• \$\begingroup\$ There has to be at least a small (and I mean microscopic) level of replacing missing bits as it is a fundamental concept of forensics that when you interact with something, there are traces of you on it, and it on you. If you cut a piece of cloth then some of that cloth will be stuck to the blade; therefore removing it. So for mend to work, it needs to replace those missing molecules as well as sealing things together. That part is the hand-waving, belief-suspension, "It's magic" bit. \$\endgroup\$ – MivaScott Apr 6 '18 at 20:12
2
\$\begingroup\$

Yes.. but really no

Per the spell description:

This spell repairs a single break or tear in an object you touch, such as a broken chain link, two halves of a broken key, a torn cloak, or a leaking wineskin.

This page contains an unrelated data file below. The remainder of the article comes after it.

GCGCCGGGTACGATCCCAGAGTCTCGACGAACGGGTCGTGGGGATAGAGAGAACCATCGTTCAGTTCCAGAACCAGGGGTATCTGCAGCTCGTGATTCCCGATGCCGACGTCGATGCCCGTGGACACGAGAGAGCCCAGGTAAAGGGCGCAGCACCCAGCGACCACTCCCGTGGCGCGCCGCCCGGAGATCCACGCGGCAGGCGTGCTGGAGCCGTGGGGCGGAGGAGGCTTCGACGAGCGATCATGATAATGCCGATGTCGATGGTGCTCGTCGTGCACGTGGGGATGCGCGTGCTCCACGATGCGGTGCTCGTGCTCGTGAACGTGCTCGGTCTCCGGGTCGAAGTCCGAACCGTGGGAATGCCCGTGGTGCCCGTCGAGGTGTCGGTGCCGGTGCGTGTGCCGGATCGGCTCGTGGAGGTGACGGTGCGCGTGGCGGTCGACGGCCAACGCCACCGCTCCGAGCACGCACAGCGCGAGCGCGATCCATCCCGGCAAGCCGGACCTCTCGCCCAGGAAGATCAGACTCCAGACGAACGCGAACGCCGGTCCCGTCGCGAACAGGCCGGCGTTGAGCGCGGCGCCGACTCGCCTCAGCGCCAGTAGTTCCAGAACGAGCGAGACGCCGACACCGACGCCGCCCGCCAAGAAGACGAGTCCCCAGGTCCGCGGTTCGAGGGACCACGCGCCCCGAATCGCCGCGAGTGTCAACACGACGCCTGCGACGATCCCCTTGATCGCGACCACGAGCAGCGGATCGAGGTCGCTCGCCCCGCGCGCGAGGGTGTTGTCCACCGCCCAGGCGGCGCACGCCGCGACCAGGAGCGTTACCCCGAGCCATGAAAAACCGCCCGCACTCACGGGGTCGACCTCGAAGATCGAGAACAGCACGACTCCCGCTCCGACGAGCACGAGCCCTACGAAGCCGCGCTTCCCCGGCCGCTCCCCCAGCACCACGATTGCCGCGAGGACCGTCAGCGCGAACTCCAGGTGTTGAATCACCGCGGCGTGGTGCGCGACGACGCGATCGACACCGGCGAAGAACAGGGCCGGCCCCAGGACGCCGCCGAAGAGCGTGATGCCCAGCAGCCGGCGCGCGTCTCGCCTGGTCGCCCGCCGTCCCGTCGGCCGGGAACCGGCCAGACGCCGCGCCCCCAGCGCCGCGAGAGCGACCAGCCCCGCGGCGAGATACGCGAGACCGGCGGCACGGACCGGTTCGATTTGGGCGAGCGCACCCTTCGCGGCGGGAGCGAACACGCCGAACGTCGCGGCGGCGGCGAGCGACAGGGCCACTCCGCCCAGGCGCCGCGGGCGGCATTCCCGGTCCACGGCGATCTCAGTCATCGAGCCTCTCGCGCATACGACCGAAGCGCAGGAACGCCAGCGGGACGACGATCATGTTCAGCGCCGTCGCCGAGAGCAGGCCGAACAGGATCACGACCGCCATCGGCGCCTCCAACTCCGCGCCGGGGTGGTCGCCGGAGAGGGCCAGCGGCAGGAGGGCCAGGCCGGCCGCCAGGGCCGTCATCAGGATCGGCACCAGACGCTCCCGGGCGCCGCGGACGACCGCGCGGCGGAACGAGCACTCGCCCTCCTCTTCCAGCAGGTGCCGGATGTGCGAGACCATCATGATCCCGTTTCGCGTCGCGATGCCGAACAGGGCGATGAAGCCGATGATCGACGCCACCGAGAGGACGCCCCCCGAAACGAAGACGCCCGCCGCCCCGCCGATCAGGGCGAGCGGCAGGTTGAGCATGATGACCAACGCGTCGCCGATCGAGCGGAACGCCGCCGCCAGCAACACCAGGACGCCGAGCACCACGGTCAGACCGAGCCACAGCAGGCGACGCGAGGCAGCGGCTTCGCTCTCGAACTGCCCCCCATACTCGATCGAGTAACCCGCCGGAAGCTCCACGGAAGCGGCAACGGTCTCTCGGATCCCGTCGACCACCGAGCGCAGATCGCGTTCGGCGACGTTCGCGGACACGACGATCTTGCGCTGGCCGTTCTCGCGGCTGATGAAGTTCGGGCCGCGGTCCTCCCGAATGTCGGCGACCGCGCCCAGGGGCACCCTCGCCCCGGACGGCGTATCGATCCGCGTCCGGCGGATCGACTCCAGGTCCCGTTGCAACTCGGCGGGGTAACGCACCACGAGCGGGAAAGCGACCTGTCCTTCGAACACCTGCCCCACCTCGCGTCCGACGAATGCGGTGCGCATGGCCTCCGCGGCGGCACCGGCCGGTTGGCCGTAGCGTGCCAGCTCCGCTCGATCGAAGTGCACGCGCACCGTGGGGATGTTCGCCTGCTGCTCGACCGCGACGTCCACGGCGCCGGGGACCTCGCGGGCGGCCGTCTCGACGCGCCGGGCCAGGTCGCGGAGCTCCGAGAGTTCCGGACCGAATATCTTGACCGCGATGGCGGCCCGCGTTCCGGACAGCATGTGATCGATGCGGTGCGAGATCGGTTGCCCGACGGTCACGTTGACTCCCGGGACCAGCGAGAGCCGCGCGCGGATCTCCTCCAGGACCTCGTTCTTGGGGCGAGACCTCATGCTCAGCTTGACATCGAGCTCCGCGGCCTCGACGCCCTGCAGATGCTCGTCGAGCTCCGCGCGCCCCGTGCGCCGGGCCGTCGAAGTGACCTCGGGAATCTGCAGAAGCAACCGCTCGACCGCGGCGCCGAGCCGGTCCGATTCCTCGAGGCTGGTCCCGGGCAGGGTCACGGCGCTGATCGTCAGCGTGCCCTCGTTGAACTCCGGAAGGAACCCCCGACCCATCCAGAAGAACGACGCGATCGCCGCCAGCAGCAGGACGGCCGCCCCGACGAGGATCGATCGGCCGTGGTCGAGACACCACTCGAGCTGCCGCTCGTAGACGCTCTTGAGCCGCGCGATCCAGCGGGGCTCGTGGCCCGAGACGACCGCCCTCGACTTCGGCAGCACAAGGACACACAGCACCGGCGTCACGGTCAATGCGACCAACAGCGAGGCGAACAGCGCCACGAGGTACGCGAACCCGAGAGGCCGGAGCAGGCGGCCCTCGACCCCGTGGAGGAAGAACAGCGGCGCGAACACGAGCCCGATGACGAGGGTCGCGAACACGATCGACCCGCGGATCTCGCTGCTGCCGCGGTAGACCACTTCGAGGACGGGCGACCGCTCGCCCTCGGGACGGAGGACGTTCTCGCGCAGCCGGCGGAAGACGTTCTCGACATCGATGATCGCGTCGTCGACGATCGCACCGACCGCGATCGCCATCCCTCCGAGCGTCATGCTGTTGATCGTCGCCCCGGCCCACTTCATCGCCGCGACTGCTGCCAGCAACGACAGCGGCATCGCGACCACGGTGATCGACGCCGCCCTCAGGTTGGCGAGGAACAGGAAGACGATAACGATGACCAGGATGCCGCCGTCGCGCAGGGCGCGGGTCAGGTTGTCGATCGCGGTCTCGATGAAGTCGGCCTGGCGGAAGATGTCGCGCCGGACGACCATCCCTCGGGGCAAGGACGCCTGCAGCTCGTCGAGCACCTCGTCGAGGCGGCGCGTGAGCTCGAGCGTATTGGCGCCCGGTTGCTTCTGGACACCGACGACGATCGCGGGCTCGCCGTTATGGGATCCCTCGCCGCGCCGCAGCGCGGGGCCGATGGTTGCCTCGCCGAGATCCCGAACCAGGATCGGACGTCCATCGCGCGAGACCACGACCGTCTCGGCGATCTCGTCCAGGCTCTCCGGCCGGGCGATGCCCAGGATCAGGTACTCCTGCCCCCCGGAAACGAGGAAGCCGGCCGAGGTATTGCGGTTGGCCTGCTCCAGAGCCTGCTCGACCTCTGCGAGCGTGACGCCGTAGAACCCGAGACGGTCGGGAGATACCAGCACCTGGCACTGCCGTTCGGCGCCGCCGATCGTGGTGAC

Your description is a little at odds. You first describe the mirror as "broken into two" but then say "but gathering all the chips from the back of the mirror is impossible". So is the mirror in two or is it shattered?

I'm going to assume shattered. Because if it was really just two pieces, you could hold them together and see the map; no mending required.

The spell is very clear in that it can put two pieces back together, but never mentions replacing missing pieces. So you can build the puzzle one piece at a time (and with shattered glass, that could be 100+ castings). But you cannot replace what it not there to mend. Optionally, you could argue that if you put everything together it would be one casting like multiple threads being fixed at once.

So yes, the mirror COULD be fixed, if you had all the pieces, and could fit them back together the way they originally aligned. But, in your situation, no.